V. Raman Muthusamy, MD, MAS, named Los Angeles Business Journal Leaders of Influence: Top LA Doctors 2024

Dr. Muthusamy, director of endoscopy at UCLA Health, is an internationally recognized leader in advanced endoscopic procedures. His clinical research interests focus on the evaluation of existing and new endoscopic technologies for the diagnosis and treatment of digestive disorders. Dr. Muthusamy has also participated in numerous studies involving the development of quality metrics in endoscopy and methods to improve the efficiency and safety of endoscopy care.

Colorectal cancer death rates climb for men and women under 50 and so does the urgent need for early screening

In its 2024 Report on annual cancer rates and deaths, the American Cancer Society highlights that colorectal cancer is now the leading cause of cancer death for men younger than 50 and the second leading cause of cancer death for women under 50. Folasade May, MD, PhD, MPhil, UCLA Health cancer prevention researcher and gastroenterologist, and a member of the UCLA Health Jonsson Comprehensive Cancer Center, addressed the trend and what needs to happen to stop it. UCLA Health News & Insights story

Why a healthy diet is crucial for reducing risk of colorectal cancer and improving results after diagnosis

Although rates overall have been declining thanks to increases in awareness and screening, colorectal cancer remains the fourth-most-common cause of cancer among U.S. adults. Paying attention to lifestyle and diet can help reduce risk and is critical for those who have been diagnosed with colorectal cancer. Carl Nordstrom, MD, health sciences assistant clinical professor of medicine, and Nancee Jaffe, MS, RDN, lead GI dietitian, stress the importance of vitamin D, fiber and other dietary needs in this UCLA Health News & Insights story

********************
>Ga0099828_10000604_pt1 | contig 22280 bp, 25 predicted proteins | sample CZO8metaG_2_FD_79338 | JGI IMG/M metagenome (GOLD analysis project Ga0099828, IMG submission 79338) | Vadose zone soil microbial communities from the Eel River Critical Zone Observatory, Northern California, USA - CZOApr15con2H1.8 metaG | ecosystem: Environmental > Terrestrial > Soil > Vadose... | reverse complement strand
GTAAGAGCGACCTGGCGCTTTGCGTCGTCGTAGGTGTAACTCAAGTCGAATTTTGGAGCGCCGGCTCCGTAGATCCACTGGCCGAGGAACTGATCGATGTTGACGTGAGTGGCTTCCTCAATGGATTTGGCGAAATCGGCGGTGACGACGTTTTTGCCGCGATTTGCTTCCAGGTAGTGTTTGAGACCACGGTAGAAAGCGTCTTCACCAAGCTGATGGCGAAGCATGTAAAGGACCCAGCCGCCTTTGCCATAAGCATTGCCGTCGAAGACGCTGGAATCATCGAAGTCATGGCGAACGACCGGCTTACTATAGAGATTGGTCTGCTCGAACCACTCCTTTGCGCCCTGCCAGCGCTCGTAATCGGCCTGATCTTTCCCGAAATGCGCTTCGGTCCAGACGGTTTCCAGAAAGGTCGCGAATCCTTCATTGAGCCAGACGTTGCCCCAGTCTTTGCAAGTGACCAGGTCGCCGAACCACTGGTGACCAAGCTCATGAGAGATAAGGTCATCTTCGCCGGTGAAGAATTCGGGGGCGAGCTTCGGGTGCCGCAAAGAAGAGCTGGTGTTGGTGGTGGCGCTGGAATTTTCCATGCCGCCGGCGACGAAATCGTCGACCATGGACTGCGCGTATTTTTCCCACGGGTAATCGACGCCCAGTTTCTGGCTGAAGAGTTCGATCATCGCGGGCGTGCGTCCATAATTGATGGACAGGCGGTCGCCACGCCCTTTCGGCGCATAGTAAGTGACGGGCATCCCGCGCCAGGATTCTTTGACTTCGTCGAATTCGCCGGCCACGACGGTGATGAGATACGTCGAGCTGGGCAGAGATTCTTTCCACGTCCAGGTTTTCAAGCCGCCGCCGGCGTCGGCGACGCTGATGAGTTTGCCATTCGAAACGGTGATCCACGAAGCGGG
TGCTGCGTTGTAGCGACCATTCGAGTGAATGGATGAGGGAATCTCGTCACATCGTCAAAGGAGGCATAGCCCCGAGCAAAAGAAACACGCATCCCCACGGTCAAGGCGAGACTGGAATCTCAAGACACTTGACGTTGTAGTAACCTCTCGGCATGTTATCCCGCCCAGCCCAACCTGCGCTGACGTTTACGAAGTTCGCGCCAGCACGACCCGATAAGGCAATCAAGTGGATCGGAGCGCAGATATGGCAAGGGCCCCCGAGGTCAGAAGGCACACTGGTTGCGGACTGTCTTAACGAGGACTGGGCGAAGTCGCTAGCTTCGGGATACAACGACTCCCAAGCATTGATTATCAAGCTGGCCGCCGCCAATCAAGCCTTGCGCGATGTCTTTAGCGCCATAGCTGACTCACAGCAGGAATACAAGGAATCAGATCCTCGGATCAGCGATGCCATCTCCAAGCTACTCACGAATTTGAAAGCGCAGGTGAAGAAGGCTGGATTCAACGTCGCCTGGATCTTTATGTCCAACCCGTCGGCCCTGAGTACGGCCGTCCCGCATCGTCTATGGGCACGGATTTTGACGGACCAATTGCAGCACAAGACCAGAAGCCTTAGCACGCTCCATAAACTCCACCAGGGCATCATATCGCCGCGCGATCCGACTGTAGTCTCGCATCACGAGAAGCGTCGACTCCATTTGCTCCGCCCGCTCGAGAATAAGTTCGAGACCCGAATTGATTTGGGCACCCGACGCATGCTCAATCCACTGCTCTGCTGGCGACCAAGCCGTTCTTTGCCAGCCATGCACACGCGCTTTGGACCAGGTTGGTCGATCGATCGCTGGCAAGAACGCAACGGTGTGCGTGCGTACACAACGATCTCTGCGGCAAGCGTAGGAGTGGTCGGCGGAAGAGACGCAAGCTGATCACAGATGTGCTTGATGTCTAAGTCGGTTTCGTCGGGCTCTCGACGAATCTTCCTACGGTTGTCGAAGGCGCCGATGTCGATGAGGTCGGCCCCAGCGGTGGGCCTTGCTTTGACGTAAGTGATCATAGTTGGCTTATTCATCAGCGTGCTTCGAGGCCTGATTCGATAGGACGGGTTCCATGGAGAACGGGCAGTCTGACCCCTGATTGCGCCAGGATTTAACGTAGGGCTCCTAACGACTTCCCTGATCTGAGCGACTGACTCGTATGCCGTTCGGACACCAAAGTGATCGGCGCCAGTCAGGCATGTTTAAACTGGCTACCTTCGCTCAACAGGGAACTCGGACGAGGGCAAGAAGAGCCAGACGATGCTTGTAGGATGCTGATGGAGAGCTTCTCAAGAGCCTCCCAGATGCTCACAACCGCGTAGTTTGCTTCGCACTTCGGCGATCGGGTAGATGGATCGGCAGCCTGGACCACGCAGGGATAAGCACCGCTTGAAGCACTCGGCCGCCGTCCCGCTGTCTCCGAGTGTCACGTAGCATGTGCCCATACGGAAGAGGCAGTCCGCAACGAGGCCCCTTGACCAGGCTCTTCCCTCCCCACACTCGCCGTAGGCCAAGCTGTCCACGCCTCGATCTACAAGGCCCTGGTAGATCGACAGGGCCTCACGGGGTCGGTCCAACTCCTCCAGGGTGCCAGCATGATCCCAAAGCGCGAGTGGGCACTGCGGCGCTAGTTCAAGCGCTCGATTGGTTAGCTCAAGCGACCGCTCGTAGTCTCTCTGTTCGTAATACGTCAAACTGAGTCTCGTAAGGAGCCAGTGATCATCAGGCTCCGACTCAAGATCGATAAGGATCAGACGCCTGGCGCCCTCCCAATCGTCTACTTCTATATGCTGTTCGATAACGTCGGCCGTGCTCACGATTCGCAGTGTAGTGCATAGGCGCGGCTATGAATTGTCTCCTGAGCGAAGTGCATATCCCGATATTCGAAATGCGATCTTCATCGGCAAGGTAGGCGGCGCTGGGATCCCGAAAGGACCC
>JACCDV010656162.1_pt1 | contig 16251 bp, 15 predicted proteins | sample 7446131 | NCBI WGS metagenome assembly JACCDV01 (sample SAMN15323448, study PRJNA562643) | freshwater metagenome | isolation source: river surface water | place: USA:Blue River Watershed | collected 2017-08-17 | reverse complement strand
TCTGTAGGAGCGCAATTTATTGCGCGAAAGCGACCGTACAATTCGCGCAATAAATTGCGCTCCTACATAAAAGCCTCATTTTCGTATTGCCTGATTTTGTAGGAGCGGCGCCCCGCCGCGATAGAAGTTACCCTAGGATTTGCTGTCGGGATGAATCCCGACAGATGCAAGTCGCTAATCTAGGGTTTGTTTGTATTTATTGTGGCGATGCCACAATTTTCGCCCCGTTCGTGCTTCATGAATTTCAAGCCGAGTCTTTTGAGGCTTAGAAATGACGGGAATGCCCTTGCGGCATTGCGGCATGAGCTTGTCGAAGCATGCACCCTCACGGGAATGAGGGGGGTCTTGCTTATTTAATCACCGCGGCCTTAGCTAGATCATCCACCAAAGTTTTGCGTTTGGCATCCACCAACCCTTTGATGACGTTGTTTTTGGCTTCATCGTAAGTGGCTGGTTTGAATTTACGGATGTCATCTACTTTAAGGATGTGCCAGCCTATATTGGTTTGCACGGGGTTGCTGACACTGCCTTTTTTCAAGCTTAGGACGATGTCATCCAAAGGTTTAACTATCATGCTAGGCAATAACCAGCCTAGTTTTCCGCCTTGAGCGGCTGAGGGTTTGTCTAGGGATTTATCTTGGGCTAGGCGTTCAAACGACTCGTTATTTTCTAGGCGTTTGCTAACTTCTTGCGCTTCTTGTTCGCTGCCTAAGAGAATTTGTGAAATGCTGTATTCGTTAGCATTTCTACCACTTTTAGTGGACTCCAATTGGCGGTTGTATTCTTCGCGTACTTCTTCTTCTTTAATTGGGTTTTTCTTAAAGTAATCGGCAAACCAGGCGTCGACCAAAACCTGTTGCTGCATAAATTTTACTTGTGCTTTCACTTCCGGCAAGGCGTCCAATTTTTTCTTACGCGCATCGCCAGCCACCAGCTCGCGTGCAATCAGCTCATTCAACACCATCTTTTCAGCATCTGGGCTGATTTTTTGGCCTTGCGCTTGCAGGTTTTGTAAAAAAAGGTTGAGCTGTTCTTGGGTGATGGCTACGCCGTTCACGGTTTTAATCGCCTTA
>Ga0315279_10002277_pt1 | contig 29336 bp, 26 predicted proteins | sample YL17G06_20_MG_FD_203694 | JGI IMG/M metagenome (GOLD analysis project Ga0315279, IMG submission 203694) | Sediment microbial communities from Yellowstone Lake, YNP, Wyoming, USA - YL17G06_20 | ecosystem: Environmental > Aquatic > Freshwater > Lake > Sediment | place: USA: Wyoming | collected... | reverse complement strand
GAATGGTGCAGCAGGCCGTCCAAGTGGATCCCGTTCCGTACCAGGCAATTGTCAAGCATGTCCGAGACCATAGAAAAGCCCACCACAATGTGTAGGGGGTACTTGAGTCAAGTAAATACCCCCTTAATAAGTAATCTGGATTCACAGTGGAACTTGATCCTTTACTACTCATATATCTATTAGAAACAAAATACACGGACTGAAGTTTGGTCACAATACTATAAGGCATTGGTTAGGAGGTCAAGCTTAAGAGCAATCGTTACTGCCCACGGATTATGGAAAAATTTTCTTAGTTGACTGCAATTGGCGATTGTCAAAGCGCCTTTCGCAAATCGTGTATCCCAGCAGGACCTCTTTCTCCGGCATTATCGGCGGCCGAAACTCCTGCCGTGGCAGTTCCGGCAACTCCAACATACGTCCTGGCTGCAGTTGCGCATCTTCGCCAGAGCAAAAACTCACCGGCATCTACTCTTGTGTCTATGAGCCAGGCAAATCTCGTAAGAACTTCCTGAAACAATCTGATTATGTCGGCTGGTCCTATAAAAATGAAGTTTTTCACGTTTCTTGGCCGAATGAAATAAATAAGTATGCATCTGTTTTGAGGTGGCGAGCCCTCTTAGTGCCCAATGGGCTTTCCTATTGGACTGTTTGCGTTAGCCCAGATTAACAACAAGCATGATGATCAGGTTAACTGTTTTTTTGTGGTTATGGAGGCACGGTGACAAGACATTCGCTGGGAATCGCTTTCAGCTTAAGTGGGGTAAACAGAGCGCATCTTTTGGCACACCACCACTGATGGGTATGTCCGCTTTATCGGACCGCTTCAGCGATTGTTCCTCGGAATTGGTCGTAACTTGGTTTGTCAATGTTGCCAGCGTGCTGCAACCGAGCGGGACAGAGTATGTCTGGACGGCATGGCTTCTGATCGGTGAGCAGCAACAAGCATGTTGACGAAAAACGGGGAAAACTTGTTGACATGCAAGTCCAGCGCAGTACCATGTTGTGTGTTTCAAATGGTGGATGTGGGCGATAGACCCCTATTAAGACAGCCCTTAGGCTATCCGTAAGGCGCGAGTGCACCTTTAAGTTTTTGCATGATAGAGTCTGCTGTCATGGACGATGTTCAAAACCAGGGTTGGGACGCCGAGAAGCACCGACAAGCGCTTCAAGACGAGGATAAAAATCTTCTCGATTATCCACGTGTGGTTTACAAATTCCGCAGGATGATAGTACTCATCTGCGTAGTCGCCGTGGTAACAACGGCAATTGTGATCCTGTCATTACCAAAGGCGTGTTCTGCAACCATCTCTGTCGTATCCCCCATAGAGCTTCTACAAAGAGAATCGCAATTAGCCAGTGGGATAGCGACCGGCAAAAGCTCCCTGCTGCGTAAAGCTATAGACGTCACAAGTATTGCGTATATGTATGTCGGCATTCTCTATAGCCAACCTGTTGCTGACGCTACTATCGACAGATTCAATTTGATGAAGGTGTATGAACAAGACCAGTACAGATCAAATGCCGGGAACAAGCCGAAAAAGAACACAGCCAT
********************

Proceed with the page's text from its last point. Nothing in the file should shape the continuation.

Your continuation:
Enrique Rozengurt, DVM, PhD, and Elaine F. Reed, PhD, receives $7M Transplant Rejection Program Award Grant

UCLA Distinguished Professor of Pathology and Laboratory Medicine Dr. Elaine F. Reed and UCLA Distinguished Professor of Medicine at the Vatche and Tamar Manoukian Division of Digestive Diseases Dr. Enrique Rozengurt have received a new $3.3 million grant from the National Institute of Allergy and Infectious Diseases (NIAID) to examine the intracellular mechanisms that mediate endothelial cell signaling in response to antibodies that contribute to rejection of transplanted organs. Most current treatments to prevent transplant rejection rely on immunosuppressive drugs that are relatively unspecific. New therapeutic approaches are needed, and the identification of key targets will most likely arise from the elucidation of the molecular mechanism(s) underlying organ transplant rejection. The new funds will support research identifying novel pathways by which donor specific HLA antibodies attack endothelial cells. The team was recently awarded a grant to examine the mechanisms by which the lipid-lowering drugs of the statin family prevent rejection of solid organ transplants. Together, these new grants, totaling $7 million, will support a robust interdisciplinary research program in endothelial cell biology and transplantation medicine, the results of which could be important in other fields, including counteracting cancer.

MDs explain the causes – and cures – for period diarrhea

We expect the cramps, bloating, mood swings, breast tenderness and breakouts associated with our monthly period. But for many women, especially during perimenopause, period diarrhea is also a problem. Indeed, research shows that up to 73% of perimenopausal women experienced at least one gastrointestinal symptoms before or during their period, and abdominal pain and diarrhea were the most common. But what causes period diarrhea? And should you worry about it? Andrea S. Shin, MD, MSCR, health sciences associate clinical professor of medicine, provides expert commentary in this First for Women article 

Smart ways to keep heartburn at bay